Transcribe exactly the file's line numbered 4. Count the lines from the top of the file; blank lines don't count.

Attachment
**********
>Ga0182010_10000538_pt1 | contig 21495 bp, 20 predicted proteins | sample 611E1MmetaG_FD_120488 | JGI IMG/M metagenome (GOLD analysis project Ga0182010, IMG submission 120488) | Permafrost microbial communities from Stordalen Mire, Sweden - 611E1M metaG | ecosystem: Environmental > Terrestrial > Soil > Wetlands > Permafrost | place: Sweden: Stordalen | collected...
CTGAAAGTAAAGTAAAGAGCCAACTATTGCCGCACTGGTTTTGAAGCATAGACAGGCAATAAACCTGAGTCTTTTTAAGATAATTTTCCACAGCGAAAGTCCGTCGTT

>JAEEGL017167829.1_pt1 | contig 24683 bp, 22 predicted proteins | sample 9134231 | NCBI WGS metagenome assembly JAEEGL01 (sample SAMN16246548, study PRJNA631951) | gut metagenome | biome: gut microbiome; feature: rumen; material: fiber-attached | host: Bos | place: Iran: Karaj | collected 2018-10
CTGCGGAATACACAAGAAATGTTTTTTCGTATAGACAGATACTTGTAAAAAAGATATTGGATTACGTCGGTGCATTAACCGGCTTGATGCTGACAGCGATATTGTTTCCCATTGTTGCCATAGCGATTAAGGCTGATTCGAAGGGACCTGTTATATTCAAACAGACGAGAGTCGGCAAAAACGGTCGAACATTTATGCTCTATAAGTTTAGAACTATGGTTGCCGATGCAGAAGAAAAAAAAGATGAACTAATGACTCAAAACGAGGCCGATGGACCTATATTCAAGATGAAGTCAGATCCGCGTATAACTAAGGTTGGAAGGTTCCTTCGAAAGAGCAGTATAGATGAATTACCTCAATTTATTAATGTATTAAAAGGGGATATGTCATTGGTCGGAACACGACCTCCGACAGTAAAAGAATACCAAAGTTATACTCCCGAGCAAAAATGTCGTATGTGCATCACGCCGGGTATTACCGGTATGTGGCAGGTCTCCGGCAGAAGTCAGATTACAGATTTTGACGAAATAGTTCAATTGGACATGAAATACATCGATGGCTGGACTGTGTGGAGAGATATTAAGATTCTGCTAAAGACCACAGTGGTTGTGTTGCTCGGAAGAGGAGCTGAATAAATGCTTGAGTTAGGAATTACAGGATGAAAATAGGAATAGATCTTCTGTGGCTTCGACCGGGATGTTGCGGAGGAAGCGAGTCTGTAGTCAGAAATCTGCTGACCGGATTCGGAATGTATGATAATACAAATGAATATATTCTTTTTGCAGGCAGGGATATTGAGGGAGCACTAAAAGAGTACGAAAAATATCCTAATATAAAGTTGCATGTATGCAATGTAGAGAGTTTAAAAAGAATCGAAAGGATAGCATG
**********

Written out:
CTGCGGAATACACAAGAAATGTTTTTTCGTATAGACAGATACTTGTAAAAAAGATATTGGATTACGTCGGTGCATTAACCGGCTTGATGCTGACAGCGATATTGTTTCCCATTGTTGCCATAGCGATTAAGGCTGATTCGAAGGGACCTGTTATATTCAAACAGACGAGAGTCGGCAAAAACGGTCGAACATTTATGCTCTATAAGTTTAGAACTATGGTTGCCGATGCAGAAGAAAAAAAAGATGAACTAATGACTCAAAACGAGGCCGATGGACCTATATTCAAGATGAAGTCAGATCCGCGTATAACTAAGGTTGGAAGGTTCCTTCGAAAGAGCAGTATAGATGAATTACCTCAATTTATTAATGTATTAAAAGGGGATATGTCATTGGTCGGAACACGACCTCCGACAGTAAAAGAATACCAAAGTTATACTCCCGAGCAAAAATGTCGTATGTGCATCACGCCGGGTATTACCGGTATGTGGCAGGTCTCCGGCAGAAGTCAGATTACAGATTTTGACGAAATAGTTCAATTGGACATGAAATACATCGATGGCTGGACTGTGTGGAGAGATATTAAGATTCTGCTAAAGACCACAGTGGTTGTGTTGCTCGGAAGAGGAGCTGAATAAATGCTTGAGTTAGGAATTACAGGATGAAAATAGGAATAGATCTTCTGTGGCTTCGACCGGGATGTTGCGGAGGAAGCGAGTCTGTAGTCAGAAATCTGCTGACCGGATTCGGAATGTATGATAATACAAATGAATATATTCTTTTTGCAGGCAGGGATATTGAGGGAGCACTAAAAGAGTACGAAAAATATCCTAATATAAAGTTGCATGTATGCAATGTAGAGAGTTTAAAAAGAATCGAAAGGATAGCATG